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10th February, 20214 min read

What is oral sex?

Medical reviewer:Dr Ann Nainan
Last reviewed: 09/02/2021
Medically reviewed

All of Healthily's articles undergo medical safety checks to verify that the information is medically safe. View more details in our safety page, or read our editorial policy.

What is oral sex? Is it safe? Can it cause pregnancy?

Lots of people have questions about oral sex. It used to be a subject that people avoided (taboo). But it’s a common sexual activity, and it’s important to be able to tell the myths from the facts – for the good of your sexual health. So read on to learn more.

What is oral sex?

Oral sex is using your mouth, lips or tongue to stimulate a person’s genitals. It can involve sucking or licking a penis (fellatio), vagina, vulva or clitoris (cunnilingus) or anus (anilingus).

How common is oral sex?

Oral sex is common. Lots of people have oral sex alongside, or instead of, sexual intercourse. But some people don’t like it, or choose not to do it as part of their sex life.

Is oral sex healthy?

Oral sex can be a healthy and enjoyable part of sex, if you enjoy it and choose to do it. But oral sex does have some health risks, too.

Is oral sex safe without protection?

If you’re wondering, ‘can oral sex cause pregnancy?’, the answer is no – you can’t get pregnant from oral sex alone.

However, it’s a myth that oral sex is completely ‘safe’. You can get or pass on some sexually transmitted infections (STIs) by having oral sex.

What STIs can you get or pass on by having oral sex?

The most common STIs you can get or pass on by having oral sex are:

You can also get or pass on some other STIs by having oral sex, although it doesn’t happen as often. They include:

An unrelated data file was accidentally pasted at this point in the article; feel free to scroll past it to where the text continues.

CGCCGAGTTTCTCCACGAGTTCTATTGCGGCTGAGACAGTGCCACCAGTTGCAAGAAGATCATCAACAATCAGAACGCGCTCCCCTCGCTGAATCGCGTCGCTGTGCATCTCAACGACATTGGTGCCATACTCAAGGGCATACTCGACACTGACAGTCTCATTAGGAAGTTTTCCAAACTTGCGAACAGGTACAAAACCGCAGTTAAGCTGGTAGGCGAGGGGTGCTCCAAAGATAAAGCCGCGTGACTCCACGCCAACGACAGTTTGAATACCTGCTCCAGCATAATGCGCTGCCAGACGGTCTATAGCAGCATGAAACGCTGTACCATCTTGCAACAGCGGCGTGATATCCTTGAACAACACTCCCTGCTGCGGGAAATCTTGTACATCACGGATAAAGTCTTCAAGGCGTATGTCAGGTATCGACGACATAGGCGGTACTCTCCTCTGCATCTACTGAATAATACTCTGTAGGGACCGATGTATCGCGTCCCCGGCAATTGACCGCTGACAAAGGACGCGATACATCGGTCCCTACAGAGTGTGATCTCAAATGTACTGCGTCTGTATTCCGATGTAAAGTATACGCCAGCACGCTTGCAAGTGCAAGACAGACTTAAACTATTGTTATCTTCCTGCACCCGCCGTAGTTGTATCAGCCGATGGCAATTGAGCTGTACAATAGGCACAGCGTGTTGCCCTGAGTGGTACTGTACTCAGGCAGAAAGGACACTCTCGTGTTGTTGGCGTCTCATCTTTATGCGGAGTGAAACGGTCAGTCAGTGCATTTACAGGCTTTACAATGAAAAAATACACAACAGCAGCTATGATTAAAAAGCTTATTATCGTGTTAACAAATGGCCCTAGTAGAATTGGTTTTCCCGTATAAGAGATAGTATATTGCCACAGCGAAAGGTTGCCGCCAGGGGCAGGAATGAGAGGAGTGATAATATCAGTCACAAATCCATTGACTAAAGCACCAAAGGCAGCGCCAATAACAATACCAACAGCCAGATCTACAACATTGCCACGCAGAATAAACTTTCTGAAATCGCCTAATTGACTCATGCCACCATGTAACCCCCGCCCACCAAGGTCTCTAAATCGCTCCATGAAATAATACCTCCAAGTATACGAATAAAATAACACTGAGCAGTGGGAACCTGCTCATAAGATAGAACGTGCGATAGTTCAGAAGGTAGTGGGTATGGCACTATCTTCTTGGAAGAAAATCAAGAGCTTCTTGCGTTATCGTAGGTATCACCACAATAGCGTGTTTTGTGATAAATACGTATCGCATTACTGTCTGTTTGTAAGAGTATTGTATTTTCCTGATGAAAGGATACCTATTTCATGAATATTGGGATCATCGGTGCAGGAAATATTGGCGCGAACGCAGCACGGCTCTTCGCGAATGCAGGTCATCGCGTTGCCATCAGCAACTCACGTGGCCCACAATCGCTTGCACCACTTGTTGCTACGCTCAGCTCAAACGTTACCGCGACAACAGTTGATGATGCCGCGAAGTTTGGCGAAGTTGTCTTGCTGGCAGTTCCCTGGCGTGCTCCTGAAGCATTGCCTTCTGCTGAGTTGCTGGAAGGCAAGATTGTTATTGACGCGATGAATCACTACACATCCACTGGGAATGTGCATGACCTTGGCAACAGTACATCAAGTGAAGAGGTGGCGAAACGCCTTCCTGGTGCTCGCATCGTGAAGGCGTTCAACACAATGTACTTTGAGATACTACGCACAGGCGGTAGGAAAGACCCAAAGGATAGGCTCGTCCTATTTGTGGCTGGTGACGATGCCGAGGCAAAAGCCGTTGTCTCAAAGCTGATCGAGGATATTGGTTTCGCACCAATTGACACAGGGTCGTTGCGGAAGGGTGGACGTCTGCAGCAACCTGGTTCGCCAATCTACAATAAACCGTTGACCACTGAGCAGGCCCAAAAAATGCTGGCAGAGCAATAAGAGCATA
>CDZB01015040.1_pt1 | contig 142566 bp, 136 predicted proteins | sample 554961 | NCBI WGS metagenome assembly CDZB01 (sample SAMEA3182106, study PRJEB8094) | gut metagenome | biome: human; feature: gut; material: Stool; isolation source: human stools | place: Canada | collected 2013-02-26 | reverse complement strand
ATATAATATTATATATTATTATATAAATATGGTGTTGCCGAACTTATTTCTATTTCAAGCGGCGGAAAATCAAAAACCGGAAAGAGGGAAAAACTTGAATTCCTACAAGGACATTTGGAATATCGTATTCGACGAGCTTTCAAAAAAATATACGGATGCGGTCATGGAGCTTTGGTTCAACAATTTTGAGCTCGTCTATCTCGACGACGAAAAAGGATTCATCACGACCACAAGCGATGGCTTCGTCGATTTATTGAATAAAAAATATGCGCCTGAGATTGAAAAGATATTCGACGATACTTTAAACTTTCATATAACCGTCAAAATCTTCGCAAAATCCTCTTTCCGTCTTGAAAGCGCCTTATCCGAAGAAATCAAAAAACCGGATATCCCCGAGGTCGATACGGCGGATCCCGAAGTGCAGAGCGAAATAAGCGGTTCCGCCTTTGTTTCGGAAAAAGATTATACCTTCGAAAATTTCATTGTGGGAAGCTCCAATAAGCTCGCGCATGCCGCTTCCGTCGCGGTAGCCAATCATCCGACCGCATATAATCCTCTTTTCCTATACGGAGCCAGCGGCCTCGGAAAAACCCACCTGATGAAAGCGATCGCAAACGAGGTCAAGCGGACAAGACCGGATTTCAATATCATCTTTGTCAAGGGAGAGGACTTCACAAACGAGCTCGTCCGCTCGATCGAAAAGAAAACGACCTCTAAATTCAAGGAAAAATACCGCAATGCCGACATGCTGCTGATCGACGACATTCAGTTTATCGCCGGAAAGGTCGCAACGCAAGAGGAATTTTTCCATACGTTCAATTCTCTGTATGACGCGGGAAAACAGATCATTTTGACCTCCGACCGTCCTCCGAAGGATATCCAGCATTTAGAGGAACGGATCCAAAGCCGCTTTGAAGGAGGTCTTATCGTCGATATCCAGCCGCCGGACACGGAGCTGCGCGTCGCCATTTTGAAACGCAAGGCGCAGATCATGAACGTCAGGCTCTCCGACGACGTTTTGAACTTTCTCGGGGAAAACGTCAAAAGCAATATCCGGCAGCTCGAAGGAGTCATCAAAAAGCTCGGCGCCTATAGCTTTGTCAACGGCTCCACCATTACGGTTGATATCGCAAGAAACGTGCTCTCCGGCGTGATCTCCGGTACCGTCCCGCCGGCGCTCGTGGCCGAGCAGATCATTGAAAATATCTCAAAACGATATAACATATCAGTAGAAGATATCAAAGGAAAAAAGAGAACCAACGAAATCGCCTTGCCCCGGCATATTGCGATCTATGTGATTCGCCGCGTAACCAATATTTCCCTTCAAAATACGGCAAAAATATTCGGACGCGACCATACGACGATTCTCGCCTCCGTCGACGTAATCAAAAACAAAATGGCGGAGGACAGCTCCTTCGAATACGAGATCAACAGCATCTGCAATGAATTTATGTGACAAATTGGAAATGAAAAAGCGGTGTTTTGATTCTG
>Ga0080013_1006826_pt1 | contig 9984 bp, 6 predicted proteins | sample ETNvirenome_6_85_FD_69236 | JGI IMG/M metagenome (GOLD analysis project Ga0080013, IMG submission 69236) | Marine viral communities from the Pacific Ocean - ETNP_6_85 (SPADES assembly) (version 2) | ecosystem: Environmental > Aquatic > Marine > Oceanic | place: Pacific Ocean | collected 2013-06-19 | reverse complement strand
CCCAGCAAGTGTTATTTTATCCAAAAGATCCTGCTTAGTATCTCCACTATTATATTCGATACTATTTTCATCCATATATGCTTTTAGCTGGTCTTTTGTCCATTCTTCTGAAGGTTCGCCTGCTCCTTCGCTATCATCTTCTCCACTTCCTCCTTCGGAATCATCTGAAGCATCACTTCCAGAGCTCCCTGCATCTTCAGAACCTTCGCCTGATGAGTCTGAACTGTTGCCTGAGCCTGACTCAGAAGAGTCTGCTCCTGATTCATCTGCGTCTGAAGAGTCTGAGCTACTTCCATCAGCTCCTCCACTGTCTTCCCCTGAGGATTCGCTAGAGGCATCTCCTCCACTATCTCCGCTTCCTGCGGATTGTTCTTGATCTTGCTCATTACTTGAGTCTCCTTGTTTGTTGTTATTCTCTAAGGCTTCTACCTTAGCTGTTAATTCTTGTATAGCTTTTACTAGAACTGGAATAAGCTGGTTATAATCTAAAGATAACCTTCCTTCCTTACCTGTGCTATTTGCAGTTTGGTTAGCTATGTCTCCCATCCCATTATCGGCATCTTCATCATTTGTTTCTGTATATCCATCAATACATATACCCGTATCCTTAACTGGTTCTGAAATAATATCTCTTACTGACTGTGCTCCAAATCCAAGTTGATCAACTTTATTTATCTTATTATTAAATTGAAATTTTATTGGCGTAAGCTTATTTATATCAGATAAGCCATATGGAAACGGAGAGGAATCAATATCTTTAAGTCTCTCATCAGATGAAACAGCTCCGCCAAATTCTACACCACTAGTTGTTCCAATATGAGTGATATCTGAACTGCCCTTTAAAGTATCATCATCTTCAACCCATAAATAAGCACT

Can you get or pass on HIV by having oral sex?

It’s possible to get or pass on HIV by having oral sex. But the risk is relatively low.

HIV is passed on through bodily fluids, such as seminal fluid from a penis, vaginal fluid (including menstrual fluid) and blood.

HIV can get into the body through the bloodstream, or by passing through thin skin known as ‘mucous membranes’ that are found inside some parts of the body, including the vagina, rectum and the tube that lets pee pass out of the body (urethra).

So, if you give oral sex and have bleeding gums or any cuts, sores or ulcers in your mouth, it’s possible that HIV in infected fluid could enter your bloodstream.

Read more about HIV and oral sex here.

How can you reduce the health risks of oral sex?

The risk of STIs is higher if you give (rather than get) oral sex. This is because you’re more likely to come into contact with genital fluids.

The risk is also higher if you have cuts, sores or ulcers in your mouth, and if you don’t use protection.

You should be careful in any case, though – and there are steps you can take to make oral sex safer.

You can reduce the health risks of oral sex by using protection, such as a condom or dental dam. A dental dam is a thin latex or plastic square that can cover a vagina or anus during oral sex to help prevent STIs.

Other ways to reduce the health risks of oral sex include avoiding oral sex if you or your partner:

  • have an STI
  • have cuts, sores or ulcers, warts or rashes around the mouth or genitals
  • have piercings in the mouth or genitals that haven’t healed or are inflamed
  • have a throat infection
  • are on your period

What should you do if you think you may have an STI?

If you think you may have an STI, it’s important to see a doctor or go to a sexual health clinic.

If they’re not treated, STIs can affect your health and fertility – but most are treatable if they’re detected early enough.

Key points

  • oral sex is using your mouth, lips or tongue to stimulate a person’s genitals
  • oral sex can be a healthy and enjoyable part of sex if you like it and choose to do it
  • you can’t get pregnant from oral sex alone
  • you can get or pass on STIs by having oral sex
  • you can reduce the health risks of oral sex by using protection, such as a condom or dental dam
Quick Quiz
You can't get or pass on sexually transmitted infections (STIs) through oral sex. True or false?
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